b. Continuation and Expansion of the Index Well Program
The High Plains Aquifer Index Well Program is directed at developing improved approaches for measuring and interpreting water-level responses at the section to township scale in western and south-central Kansas. The project, which began in 2007 with the installation of three wells in the three western GMDs with equipment for real-time monitoring of water levels, has been expanded to a network of 15 wells in four GMDs; these include one well in the Sheridan-6 LEMA and one on the Willis Water Technology Farm. Additional wells in the program have equipment for continuous, but not real-time, monitoring of water levels. The highly detailed information obtained through this program is critical for reliable assessment of how the aquifer responds throughout the growing season and what the future holds for the High Plains aquifer in western and south-central Kansas.
c. Continuation of GMD Modeling Studies
Aquifer models have been developed for each of the GMDs by the KGS and others. These models are used to assess the aquifer response to various proposed future pumping and climatic conditions, so they must be periodically (every five years) updated to stay current. In addition, individual GMD models should be gradually combined to better represent the long-term behavior of the aquifer to future pumping and climatic stresses.

These priorities are generally reflected in the state water plan and in the water vision documents.

Our second priority relates to the Kansas River alluvial aquifer. This aquifer provides water from the alluvium, or geologic material that surrounds the river bed. The Kansas River corridor is projected to continue to be a major area of population and economic expansion in the coming decades, and the groundwater from the Kansas River alluvial aquifer will be utilized to help support that expansion. Currently, however, we have insufficient information to reliably assess how water levels in the aquifer and the Kansas River will respond to an increase in pumping. Management of groundwater storage in the aquifer in conjunction with management of reservoir system storage requires this information. The KGS proposes to improve our understanding of this aquifer and its relationship to Kansas River flow through the following activities:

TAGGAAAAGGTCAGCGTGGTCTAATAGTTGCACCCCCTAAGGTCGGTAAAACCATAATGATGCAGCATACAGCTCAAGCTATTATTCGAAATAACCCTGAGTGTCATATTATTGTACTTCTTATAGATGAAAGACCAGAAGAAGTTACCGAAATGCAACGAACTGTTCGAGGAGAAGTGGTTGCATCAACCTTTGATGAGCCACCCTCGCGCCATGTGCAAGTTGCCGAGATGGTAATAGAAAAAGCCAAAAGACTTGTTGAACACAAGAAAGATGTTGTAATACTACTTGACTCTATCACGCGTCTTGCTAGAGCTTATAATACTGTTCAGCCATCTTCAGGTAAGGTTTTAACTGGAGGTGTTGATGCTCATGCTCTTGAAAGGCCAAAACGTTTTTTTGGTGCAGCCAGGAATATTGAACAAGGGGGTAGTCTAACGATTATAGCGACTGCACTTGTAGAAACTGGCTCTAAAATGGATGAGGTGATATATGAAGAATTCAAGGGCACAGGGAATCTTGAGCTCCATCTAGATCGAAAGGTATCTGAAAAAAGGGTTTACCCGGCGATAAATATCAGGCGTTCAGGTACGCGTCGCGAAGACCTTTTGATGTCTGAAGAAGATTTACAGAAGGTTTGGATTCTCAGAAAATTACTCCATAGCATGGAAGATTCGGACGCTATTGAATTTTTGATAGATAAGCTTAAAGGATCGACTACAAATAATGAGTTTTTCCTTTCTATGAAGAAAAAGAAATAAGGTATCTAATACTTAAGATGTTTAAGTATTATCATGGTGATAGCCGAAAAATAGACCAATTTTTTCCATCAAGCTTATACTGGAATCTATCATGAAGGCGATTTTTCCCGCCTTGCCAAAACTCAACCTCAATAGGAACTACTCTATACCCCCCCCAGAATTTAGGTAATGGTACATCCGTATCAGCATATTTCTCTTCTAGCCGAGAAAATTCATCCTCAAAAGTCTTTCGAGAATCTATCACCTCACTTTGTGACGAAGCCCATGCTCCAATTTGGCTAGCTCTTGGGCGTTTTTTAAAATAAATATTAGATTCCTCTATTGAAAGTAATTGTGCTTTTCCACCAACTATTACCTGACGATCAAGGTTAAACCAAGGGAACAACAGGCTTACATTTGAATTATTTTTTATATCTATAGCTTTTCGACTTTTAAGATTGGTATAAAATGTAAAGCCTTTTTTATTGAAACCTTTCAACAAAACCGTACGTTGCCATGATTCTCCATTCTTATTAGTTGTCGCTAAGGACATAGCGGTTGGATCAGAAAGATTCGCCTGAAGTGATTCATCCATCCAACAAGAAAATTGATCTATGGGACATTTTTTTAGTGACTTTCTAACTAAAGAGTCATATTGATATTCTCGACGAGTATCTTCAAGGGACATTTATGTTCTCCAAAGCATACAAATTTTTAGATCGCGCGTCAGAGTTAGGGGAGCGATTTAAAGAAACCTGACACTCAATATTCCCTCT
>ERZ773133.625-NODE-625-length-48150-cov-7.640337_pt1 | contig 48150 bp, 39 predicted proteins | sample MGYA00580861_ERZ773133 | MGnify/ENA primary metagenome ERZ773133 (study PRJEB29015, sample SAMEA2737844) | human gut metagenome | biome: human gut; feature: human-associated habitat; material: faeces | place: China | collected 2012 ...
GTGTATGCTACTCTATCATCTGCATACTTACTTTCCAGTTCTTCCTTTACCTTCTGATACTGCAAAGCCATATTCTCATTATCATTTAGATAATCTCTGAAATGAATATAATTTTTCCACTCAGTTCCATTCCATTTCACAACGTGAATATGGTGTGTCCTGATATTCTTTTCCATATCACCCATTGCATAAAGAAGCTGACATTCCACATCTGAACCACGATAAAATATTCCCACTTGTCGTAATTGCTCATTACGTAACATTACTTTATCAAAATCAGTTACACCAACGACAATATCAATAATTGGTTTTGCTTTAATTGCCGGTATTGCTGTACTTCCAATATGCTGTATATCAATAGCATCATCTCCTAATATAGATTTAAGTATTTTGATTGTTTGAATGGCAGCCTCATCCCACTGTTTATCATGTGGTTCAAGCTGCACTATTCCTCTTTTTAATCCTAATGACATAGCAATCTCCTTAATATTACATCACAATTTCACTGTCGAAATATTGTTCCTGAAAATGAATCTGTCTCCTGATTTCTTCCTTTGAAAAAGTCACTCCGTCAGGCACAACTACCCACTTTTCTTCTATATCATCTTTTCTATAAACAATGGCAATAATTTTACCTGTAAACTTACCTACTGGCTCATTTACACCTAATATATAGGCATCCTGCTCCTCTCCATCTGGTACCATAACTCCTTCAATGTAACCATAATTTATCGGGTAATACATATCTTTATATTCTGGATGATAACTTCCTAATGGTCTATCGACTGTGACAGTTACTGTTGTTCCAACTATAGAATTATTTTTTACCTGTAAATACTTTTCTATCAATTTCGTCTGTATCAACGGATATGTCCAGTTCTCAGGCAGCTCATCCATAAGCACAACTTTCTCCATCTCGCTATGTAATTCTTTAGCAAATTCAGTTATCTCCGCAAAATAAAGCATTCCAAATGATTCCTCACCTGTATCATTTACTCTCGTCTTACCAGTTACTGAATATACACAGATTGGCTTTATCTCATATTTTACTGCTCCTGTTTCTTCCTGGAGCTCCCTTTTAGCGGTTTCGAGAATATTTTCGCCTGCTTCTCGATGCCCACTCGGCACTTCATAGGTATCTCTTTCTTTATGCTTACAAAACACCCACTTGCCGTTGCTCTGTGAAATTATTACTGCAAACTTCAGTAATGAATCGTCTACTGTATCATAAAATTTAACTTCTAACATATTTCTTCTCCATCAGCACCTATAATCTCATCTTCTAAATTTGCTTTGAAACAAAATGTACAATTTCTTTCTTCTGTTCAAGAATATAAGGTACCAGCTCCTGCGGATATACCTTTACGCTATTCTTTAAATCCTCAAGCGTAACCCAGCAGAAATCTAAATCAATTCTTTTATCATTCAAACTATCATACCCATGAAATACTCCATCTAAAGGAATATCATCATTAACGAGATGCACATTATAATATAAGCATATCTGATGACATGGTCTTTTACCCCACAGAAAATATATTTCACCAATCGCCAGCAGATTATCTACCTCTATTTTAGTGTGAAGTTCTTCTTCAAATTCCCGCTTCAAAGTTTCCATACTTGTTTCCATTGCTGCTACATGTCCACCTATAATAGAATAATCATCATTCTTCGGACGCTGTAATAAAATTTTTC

a. Development of Observation Well Network in the Kansas River Alluvial Aquifer
This network would be similar to the index well network in the High Plains aquifer. A series of wells with equipment for real-time monitoring of water levels would be installed from upstream of Manhattan to the junction with the Missouri River. The information obtained from these wells would be used to develop a better understanding of how water levels respond to current pumping activity and how the aquifer and the Kansas River interact.
b. Development of a Groundwater Model of the Kansas River Alluvial Aquifer
This model would extend from upstream of Manhattan to the junction with the Missouri River and would be used to examine the effects of future aquifer development on groundwater and river levels, as well as how river flow controlled by reservoir operations affects aquifer water levels. The model would be updated every five years so that the state has a tool based on the most current data to evaluate future conditions in this most important aquifer in eastern Kansas.

This priority is generally not reflected in the current state water plan, but has been identified as a priority in the water-vision documents. Both of these programs, High Plains aquifer studies and Kansas River alluvial aquifer studies, should be a high priority. They will provide important information for managing the state's water resources for decades to come.

Again, I appreciate the opportunity to appear today and I would be glad to answer questions or provide additional information.

Kansas Geological Survey
Placed online Jan. 18, 2017